An internal 2002 DKIST report showed calculations and trade-offs for the polarization of prime and Gregorian focus concluding that the field dependence was well below calibration limits and was thus negligible. This working assumption was carried forward in all DKIST documentation and is also supported here. The 2002 report was based on an f/30 Gregorian focus design, though the present DKIST design is now at f/13. However, the report concluded that variation across the Gregorian FoV was negligible. “The off-axis elements are all well below 105, and therefore, no calibration would be needed even at 2.5 arc min away from the center of the field-of-view.”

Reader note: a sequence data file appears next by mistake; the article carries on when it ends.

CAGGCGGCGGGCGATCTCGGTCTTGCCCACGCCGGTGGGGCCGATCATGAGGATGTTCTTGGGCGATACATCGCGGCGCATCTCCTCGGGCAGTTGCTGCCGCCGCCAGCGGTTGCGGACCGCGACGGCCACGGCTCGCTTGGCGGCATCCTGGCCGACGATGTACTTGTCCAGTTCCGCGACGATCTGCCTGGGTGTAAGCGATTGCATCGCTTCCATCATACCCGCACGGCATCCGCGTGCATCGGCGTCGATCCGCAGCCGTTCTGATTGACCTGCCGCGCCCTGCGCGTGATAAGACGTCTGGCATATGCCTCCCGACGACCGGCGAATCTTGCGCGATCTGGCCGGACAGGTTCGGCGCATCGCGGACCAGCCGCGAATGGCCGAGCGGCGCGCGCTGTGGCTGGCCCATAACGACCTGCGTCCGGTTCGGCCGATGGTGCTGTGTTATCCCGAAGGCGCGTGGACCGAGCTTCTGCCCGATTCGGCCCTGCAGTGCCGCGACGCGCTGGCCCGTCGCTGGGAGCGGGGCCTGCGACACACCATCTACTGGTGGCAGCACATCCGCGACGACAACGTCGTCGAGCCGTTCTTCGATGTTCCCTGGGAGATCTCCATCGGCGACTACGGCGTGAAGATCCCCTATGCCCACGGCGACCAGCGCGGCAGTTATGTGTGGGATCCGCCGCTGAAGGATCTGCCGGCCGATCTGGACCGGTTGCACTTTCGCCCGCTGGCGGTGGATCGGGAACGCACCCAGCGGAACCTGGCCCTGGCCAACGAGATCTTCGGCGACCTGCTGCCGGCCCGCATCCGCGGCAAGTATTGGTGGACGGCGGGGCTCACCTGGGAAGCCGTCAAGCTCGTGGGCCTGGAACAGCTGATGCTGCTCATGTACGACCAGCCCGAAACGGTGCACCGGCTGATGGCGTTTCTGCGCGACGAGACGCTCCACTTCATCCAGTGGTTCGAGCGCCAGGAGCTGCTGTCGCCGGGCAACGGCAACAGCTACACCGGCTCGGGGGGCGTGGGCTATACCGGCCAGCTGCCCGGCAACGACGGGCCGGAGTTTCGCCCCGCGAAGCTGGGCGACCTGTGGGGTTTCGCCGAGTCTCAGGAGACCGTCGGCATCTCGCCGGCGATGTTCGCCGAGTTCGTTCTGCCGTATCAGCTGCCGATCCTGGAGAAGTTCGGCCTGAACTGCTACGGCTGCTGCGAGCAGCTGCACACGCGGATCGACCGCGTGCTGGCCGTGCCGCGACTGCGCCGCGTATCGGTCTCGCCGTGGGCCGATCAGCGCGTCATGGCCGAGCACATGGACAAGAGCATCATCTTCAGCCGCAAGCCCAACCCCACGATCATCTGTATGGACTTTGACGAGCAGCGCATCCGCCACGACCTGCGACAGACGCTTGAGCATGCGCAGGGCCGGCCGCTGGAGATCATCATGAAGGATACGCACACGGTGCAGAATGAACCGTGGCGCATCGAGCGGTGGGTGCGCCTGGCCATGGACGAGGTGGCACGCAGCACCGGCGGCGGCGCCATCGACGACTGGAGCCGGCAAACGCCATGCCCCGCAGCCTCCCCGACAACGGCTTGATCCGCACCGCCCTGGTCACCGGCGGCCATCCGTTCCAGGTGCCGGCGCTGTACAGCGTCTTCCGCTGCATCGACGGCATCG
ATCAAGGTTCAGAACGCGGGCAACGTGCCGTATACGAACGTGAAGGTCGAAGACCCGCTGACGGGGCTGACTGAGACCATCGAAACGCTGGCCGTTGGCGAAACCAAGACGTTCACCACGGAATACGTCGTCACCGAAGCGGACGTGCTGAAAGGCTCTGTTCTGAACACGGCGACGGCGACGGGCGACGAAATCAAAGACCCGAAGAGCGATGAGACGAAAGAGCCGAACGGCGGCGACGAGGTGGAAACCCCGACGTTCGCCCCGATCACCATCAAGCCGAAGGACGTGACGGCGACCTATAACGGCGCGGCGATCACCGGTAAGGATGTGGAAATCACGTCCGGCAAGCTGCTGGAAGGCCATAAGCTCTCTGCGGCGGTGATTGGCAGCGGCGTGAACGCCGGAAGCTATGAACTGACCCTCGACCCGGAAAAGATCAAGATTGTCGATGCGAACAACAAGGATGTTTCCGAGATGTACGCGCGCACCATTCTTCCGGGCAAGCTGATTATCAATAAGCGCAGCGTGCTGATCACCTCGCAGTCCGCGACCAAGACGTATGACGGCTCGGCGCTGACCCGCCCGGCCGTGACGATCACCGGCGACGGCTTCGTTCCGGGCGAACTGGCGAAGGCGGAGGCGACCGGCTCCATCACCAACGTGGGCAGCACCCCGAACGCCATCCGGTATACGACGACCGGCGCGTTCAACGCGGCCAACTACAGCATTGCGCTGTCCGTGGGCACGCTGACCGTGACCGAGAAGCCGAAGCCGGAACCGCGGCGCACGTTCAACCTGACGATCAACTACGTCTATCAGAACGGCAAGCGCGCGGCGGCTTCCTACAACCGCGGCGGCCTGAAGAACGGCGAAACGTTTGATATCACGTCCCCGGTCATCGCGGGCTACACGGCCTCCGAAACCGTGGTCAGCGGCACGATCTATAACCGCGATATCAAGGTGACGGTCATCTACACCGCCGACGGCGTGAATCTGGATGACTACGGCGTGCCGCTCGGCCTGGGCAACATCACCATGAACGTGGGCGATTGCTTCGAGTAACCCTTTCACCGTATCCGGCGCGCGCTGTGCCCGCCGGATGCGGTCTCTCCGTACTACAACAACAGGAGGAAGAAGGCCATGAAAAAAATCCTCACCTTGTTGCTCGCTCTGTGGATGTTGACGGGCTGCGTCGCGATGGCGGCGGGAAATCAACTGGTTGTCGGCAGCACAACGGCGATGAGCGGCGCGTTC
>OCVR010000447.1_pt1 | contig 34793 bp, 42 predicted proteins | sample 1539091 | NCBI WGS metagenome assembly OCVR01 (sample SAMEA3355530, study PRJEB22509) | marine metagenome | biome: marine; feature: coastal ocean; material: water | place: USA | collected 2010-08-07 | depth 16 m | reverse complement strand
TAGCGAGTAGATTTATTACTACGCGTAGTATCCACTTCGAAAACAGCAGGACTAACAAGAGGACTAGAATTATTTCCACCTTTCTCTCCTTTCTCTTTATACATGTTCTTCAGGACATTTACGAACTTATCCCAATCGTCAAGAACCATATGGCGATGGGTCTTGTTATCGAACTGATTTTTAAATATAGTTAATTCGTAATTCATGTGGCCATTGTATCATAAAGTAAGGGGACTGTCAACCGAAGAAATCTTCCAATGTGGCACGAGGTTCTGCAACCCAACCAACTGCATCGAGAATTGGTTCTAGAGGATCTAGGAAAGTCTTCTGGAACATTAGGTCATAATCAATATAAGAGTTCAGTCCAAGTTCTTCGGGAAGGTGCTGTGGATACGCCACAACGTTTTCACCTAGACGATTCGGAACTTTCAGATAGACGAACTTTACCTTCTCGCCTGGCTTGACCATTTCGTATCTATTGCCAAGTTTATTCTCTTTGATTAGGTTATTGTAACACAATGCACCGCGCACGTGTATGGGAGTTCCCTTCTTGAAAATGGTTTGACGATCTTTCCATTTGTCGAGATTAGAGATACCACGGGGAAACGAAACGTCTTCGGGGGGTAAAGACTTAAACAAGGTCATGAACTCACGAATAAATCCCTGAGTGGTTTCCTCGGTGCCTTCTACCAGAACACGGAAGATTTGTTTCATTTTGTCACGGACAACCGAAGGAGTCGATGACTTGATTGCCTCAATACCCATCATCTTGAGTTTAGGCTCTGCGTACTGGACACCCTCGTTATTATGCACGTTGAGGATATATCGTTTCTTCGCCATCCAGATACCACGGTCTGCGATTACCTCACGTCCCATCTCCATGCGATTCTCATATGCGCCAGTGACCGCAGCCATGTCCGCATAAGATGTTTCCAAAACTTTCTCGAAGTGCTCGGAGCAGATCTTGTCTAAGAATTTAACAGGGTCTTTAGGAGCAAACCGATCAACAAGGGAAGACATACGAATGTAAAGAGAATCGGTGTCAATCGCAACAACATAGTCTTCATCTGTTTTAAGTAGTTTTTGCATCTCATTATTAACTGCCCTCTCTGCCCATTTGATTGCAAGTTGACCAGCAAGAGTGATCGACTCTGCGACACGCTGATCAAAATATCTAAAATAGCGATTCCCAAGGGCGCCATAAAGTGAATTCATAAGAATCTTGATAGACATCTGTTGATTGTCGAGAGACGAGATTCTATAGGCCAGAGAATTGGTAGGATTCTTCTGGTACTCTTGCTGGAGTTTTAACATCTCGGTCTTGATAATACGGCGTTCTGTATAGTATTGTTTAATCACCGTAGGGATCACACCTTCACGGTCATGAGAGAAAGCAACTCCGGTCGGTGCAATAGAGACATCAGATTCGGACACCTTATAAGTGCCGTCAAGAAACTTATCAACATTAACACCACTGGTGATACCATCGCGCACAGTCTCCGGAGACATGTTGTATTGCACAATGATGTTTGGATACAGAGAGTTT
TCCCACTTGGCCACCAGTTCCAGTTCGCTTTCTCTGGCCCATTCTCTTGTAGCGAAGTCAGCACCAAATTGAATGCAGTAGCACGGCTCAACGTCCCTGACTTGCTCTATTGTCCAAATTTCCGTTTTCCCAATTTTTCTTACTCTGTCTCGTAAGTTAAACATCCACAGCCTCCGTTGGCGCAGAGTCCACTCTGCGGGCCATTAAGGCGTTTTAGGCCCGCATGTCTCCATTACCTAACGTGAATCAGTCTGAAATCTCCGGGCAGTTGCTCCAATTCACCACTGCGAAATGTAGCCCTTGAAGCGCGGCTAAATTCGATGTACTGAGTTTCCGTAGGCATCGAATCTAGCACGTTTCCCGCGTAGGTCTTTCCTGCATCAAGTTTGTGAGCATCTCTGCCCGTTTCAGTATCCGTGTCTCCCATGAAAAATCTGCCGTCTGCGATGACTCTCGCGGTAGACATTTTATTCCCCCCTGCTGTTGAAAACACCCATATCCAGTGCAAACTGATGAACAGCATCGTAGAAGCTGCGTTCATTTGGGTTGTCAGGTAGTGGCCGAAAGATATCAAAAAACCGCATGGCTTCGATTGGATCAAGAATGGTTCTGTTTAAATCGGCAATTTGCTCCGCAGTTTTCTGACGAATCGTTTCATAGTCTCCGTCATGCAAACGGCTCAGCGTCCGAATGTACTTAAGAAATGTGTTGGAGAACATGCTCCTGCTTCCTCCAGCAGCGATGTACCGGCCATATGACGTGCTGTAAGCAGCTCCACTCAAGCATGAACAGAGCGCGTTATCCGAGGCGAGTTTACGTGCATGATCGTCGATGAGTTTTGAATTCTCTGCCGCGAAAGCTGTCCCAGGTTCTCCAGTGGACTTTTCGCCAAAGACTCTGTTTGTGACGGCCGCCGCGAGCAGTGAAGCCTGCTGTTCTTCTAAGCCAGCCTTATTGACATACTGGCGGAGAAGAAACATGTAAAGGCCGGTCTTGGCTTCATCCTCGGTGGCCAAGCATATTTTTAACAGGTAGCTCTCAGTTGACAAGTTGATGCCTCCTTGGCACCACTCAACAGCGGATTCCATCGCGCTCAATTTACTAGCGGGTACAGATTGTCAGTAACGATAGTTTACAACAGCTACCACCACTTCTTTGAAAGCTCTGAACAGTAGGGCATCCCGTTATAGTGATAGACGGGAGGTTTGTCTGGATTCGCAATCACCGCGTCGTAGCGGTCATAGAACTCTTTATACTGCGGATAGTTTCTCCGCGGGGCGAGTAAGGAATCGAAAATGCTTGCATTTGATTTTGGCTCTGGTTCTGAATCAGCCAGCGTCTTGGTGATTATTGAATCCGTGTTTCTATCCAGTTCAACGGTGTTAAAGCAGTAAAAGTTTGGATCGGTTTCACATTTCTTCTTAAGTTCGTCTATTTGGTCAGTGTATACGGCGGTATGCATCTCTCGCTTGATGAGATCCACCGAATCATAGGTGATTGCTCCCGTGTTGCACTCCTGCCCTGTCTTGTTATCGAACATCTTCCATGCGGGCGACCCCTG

The properties of the current f/13 Gregorian focus are investigated below. Table 3 shows the Mueller matrix computed by the scripts for an f/13 beam and a slow beam (effective f/30) at 400-nm wavelength. The total transmission ranges from 72.05% to 72.76% across the footprint. The Mueller matrix elements in the f/13 beam have some small amplitude elements (UI, IU, QV, VQ, QU, UQ) that are not present in the theoretical formula for a reflected Mueller matrix. However, neglecting the Z electric field component influences some components of the Mueller matrix at f/13. For the f/30 beam calculation in the lower half of Table 3, these elements go to zero. There are still some depolarization terms even when the calculations are done in a paraxially collimated system. The IQ and QI terms are 0.45%, the QQ term is not 1, and the UV, VU terms have 0.0847 amplitude. This depolarization originates in the averaging over the aperture.49,5862 Figure 14 shows the Mueller matrices varying across the footprint of the Gregorian focus beam. Substantial variation is seen along with some asymmetries.